Australian warplanes will conduct airstrikes as part of the United States-led coalition's campaign against the Islamic State group’s strongholds in Iraq, Prime Minister Tony Abbott said on Friday, after the country's cabinet gave its approval. Abbott also said that special forces troops would be deployed in the country.
“The Government will commit up to eight Australian F/A-18F Super Hornet aircraft to participate in airstrikes in Iraq as part of the international coalition formed to disrupt and degrade ISIL (Islamic State)… Once the appropriate legal arrangements are in place with the Iraqi government, Australian Special Forces will also deploy to Iraq to advise and assist Iraqi security forces,” Abbott said, in a statement released Friday.
“This decision reflects the Government’s assessment -- shared by a growing coalition of Middle Eastern and Western partners -- that ISIL represents a significant threat not only to the people of Iraq but to the wider region and to our domestic security,” Abbott added.
Speaking to journalists at a press conference in Canberra on Friday, Abbott reportedly said that the decision to join the coalition had been taken at the request of the Iraqi government, adding that the entire operation “could be quite lengthy, certainly months rather than weeks.”
“Yes, it is a combat deployment, but it is an essentially humanitarian mission to protect the people of Iraq and ultimately the people of Australia from the murderous rage of the ISIL death cult,” he said, according to media reports.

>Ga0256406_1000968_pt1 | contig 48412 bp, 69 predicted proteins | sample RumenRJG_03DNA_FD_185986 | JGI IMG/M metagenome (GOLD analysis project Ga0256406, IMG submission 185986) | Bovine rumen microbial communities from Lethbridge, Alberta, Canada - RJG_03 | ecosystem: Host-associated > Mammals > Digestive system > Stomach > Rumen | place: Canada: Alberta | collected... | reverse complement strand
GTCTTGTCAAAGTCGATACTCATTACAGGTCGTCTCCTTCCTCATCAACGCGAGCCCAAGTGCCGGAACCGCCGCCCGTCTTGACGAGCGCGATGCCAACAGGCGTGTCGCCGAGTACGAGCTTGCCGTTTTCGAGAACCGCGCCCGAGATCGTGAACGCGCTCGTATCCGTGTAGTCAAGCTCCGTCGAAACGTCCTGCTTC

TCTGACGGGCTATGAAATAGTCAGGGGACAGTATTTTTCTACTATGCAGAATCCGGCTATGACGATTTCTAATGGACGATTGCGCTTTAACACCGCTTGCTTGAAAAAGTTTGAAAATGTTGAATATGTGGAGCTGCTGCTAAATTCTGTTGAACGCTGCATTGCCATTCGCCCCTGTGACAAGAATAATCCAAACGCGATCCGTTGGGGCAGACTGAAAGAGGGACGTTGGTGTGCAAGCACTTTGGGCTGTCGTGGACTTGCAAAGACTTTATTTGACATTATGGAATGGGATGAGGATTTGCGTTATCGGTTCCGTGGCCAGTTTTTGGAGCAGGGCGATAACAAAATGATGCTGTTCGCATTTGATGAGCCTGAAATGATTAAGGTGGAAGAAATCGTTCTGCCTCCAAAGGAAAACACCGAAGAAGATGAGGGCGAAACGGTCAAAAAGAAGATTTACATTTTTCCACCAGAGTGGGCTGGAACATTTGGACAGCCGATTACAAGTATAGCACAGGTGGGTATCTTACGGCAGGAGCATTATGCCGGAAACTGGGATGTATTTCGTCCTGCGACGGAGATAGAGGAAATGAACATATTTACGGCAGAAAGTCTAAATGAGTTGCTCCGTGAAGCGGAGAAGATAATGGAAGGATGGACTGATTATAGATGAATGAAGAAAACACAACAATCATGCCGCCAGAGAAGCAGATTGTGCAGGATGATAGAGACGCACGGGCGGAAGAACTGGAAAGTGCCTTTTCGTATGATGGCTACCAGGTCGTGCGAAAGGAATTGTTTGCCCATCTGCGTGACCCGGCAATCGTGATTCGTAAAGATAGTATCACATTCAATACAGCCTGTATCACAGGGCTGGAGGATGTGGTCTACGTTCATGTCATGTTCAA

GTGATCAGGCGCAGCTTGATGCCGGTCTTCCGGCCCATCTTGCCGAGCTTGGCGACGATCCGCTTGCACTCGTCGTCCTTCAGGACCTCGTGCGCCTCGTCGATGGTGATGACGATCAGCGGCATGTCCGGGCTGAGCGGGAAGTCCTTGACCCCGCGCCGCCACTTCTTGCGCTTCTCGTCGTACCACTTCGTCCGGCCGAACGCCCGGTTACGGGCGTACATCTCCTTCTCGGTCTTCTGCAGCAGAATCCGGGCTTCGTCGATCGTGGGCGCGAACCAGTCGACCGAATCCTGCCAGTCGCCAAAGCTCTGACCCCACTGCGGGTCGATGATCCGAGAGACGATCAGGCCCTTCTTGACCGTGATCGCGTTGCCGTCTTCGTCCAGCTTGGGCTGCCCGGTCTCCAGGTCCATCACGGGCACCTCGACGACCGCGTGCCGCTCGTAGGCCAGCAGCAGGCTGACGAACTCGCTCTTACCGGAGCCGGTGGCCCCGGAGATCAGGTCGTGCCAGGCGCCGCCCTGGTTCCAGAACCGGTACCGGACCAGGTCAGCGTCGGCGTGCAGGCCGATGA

Australia’s decision to join the anti-ISIS coalition comes just a day after the Turkish parliament authorized the government to carry out military operations in Iraq and Syria, and amid increasing concerns over the number of Australians fighting for the Islamic State group. The Australian government believes that at least 60 of its citizens are fighting for militant groups in the Middle East, Abbott said in his statement.
Australia has already sent 600 soldiers, including members of Australia's Special Forces, and six warplanes to a U.S. military base in the United Arab Emirates in preparation for the airstrikes, according to a BBC report.
Abbott, however, reportedly said that there were no plans to extend Australia’s participation to Syria.
In the recent months, Australia has sought to clamp down on domestic support for militant Islamist groups by carrying out anti-terror raids and strengthening its counterterrorism laws. In its most recent counterterrorism operation, the Australian police arrested a man on Tuesday on charges of funding terrorist organizations in Syria.